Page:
A study by the Centers for Disease Control and Prevention (CDC) and the maternal child and health bureau has revealed that most American high school students and 34% of children don’t get enough sleep.
According to research, the new norms after the pandemic have created changes in children’s daily habits, including their sleep and wake schedules.
The reasons also include the increasing screen time and the lack of physical activities. As most students are back in school, students need to adjust to their new daily routines and get adequate sleep and rest.
In this article, you will find how important it is for students to have a good sleep, and the role school nurses play in identifying children with sleeping problems and educating them about Sleep health in Students.
Why is sleep important?
Sleep is an indispensable part of a child’s healthy lifestyle. Many studies have proven that a child who sleeps well has improved concentration, learning, consciousness, behavior, and overall physical and mental development.
Good sleep can also benefit children and help improve their resilience, learning, memory, and vocabulary skills.
Sleep is good for toddlers and helps their motor skill development, attention, and memory skills.
There is a recommended amount of sleep that children need based on their age category.
As per the American Academy of Pediatrics
- Infants below 1 year must have 12-16 hours of sleep
- Children below 2 years need 11-14 hours of sleep
- Children from 3 to 5 years need 10 to 13 hours of sleep
- Children from 3-5 years old need 10-13 hours of sleep
- Children from 6-12 years old need 9-12 hours of sleep
- and Teenagers from 13-18 years old need 8-10 hours of sleep
What are the reasons that cause sleep deprivation in students?
Many physiological reasons affect the sleeping habits of children. The proper understanding of sleep deprivation factors is crucial for curing sleep disorders.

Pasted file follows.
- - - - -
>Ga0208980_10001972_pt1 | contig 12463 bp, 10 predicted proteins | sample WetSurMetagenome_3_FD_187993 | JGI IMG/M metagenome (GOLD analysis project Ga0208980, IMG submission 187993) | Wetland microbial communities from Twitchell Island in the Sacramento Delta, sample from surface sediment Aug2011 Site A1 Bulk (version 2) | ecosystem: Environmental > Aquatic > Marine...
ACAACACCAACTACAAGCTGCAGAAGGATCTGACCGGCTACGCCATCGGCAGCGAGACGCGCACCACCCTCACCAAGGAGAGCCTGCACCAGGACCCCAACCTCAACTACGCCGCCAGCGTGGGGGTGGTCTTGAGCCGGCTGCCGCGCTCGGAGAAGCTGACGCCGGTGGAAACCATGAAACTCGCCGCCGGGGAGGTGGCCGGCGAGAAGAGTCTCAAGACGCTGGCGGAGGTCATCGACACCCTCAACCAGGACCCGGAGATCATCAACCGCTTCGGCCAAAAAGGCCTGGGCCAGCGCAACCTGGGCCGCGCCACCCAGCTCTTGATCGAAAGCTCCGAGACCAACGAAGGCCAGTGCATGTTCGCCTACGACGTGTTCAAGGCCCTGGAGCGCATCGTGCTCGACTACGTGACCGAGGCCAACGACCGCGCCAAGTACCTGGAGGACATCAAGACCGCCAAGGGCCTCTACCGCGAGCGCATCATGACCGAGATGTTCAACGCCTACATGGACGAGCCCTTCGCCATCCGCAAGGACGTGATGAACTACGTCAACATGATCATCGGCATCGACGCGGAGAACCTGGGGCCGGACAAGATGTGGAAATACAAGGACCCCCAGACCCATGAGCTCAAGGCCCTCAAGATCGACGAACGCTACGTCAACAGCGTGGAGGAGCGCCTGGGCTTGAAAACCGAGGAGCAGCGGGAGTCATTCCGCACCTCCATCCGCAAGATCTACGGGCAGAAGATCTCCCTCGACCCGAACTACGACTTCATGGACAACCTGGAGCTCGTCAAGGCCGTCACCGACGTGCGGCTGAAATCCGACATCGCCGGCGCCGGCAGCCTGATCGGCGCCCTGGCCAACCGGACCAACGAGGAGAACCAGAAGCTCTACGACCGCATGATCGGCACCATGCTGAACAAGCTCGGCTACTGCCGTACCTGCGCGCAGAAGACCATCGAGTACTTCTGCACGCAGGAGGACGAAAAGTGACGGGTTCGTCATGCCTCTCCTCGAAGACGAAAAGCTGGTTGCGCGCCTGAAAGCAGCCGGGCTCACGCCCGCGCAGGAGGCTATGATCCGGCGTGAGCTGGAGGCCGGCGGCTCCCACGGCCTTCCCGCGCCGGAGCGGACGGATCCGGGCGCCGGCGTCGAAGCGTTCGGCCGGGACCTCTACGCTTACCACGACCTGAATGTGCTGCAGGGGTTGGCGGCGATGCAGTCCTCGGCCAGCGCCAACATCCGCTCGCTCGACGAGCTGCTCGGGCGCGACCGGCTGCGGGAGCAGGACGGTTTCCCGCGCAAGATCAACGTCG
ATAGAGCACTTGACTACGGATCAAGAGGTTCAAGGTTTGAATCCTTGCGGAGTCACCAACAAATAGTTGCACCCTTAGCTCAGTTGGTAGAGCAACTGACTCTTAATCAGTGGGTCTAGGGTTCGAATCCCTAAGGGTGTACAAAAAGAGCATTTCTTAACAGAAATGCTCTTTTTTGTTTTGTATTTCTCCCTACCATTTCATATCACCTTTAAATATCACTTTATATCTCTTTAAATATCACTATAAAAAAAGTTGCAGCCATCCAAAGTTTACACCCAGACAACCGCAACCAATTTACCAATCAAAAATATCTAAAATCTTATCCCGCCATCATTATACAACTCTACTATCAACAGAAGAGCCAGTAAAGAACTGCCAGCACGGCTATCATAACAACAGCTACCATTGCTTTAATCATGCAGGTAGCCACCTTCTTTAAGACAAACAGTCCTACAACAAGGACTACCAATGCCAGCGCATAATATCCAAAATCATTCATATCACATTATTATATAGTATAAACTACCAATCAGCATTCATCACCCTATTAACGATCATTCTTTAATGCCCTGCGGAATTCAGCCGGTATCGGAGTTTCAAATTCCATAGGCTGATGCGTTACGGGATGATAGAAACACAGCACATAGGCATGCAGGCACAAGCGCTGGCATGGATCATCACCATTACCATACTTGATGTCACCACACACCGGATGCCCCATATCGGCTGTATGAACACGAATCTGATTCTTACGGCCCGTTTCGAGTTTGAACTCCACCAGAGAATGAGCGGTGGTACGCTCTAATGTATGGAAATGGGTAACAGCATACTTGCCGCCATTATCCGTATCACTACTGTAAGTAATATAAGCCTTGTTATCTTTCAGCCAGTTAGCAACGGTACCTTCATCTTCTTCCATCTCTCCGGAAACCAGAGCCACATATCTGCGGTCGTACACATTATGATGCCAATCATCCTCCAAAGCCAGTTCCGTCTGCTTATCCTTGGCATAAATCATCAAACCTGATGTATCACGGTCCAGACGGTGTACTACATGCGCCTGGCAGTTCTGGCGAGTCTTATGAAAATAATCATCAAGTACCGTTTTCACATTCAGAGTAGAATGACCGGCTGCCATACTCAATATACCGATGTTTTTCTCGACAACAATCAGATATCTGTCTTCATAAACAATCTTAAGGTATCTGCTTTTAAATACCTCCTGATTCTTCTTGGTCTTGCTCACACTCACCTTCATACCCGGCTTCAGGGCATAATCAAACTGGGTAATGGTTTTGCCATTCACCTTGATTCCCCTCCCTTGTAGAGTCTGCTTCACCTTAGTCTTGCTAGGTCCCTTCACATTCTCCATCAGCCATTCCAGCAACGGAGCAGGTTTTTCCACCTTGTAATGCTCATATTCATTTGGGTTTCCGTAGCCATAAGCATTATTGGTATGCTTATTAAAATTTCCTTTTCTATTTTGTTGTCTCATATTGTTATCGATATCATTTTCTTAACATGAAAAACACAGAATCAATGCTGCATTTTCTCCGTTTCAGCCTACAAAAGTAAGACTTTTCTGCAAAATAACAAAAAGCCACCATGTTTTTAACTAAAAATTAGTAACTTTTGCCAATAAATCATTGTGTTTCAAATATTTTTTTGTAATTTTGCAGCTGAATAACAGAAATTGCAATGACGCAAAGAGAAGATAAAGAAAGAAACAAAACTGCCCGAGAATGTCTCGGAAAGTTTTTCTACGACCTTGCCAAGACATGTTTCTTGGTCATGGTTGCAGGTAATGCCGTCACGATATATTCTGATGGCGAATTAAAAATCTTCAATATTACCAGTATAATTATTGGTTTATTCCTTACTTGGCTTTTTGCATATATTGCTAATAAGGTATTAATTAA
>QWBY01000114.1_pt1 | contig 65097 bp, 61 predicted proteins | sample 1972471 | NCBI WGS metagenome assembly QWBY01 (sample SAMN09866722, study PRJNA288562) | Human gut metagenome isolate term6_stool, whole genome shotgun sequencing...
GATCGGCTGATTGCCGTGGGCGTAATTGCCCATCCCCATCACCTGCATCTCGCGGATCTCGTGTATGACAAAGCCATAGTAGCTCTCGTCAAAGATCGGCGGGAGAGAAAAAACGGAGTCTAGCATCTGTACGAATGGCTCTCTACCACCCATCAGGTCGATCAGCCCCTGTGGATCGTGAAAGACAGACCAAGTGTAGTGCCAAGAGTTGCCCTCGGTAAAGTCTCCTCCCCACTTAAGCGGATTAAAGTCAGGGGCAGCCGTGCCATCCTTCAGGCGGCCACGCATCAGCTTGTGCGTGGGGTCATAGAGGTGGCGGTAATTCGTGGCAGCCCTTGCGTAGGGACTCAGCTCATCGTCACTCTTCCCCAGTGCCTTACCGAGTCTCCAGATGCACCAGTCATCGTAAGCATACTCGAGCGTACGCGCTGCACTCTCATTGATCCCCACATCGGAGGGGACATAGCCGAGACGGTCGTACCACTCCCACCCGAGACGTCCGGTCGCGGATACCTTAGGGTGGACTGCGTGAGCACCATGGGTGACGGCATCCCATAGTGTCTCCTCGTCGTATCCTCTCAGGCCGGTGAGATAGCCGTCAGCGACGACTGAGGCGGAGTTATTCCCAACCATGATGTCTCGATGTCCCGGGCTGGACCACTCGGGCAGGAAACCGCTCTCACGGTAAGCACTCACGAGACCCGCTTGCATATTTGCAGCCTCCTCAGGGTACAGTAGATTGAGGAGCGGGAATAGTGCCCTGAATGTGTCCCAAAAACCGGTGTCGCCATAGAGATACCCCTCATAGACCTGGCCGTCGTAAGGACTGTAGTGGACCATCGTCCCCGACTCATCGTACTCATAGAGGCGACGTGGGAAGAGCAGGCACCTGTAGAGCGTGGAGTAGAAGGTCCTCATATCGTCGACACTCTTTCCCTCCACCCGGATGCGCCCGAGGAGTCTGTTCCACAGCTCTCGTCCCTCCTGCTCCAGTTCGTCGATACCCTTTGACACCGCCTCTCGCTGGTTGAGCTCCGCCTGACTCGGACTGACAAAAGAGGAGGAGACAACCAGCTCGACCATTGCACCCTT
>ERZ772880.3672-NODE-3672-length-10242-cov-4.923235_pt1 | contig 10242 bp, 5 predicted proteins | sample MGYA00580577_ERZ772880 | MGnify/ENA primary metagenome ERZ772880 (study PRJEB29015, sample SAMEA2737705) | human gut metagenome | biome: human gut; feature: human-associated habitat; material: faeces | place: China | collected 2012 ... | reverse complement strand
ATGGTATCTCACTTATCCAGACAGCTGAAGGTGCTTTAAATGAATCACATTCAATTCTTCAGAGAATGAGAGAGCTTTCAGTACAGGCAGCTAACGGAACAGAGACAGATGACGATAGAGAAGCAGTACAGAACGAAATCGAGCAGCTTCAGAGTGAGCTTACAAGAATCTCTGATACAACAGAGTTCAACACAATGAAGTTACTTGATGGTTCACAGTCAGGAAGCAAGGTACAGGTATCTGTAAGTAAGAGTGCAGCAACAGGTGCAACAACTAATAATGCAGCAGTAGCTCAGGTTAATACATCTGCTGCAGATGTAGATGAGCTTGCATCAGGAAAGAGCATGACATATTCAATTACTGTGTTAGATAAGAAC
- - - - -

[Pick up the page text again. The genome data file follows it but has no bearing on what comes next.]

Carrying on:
Loss of sleep in children has been linked to the many physical and behavioral disorders in the student, like apnea, mood disorders, anxiety, and stress.
Lack of sleep can cause inattentiveness, poor academic performance, and signs of irritability in children.
Two distinct factors that lead to sleep deprivation in children are
- Sleep-disordered breathing (SDB) is linked to sleep disorder issues in children. The symptoms include breathing through the mouth, snoring, and sleep apnea.
- Poorly controlled asthma, high body mass index, and restless leg syndrome may also lead to SDB in children.
- OSA or obstructive sleep apnea is also a factor found in children who have sleeping issues. It can lead to partial or complete obstruction in breathing and enlarged tonsils.
Behavioral and psychiatric factors:
- Various emotional factors like stress, anxiety and mood disorders cause sleep disturbances in children.
- Autistic children and children with ADHD (attention deficit hyperactivity) issues may have sleep loss.
- Children suffering from PTSD or trauma can experience problems like sleep enuresis, nightmares, night terrors, and sleepwalking.
- Nocturnal enuresis (bedwetting) may affect the children and cause nightmares, night terrors, and sleep deprivation.
Sleep deprivation impacts on student health
Children who are deprived of good sleep can easily become grumpy and hyperactive, a behavior that mimics ADHD.
Sleepiness will also affect the child’s attentiveness and performance at school. A child’s daily life will have massive impacts from lack of sleep.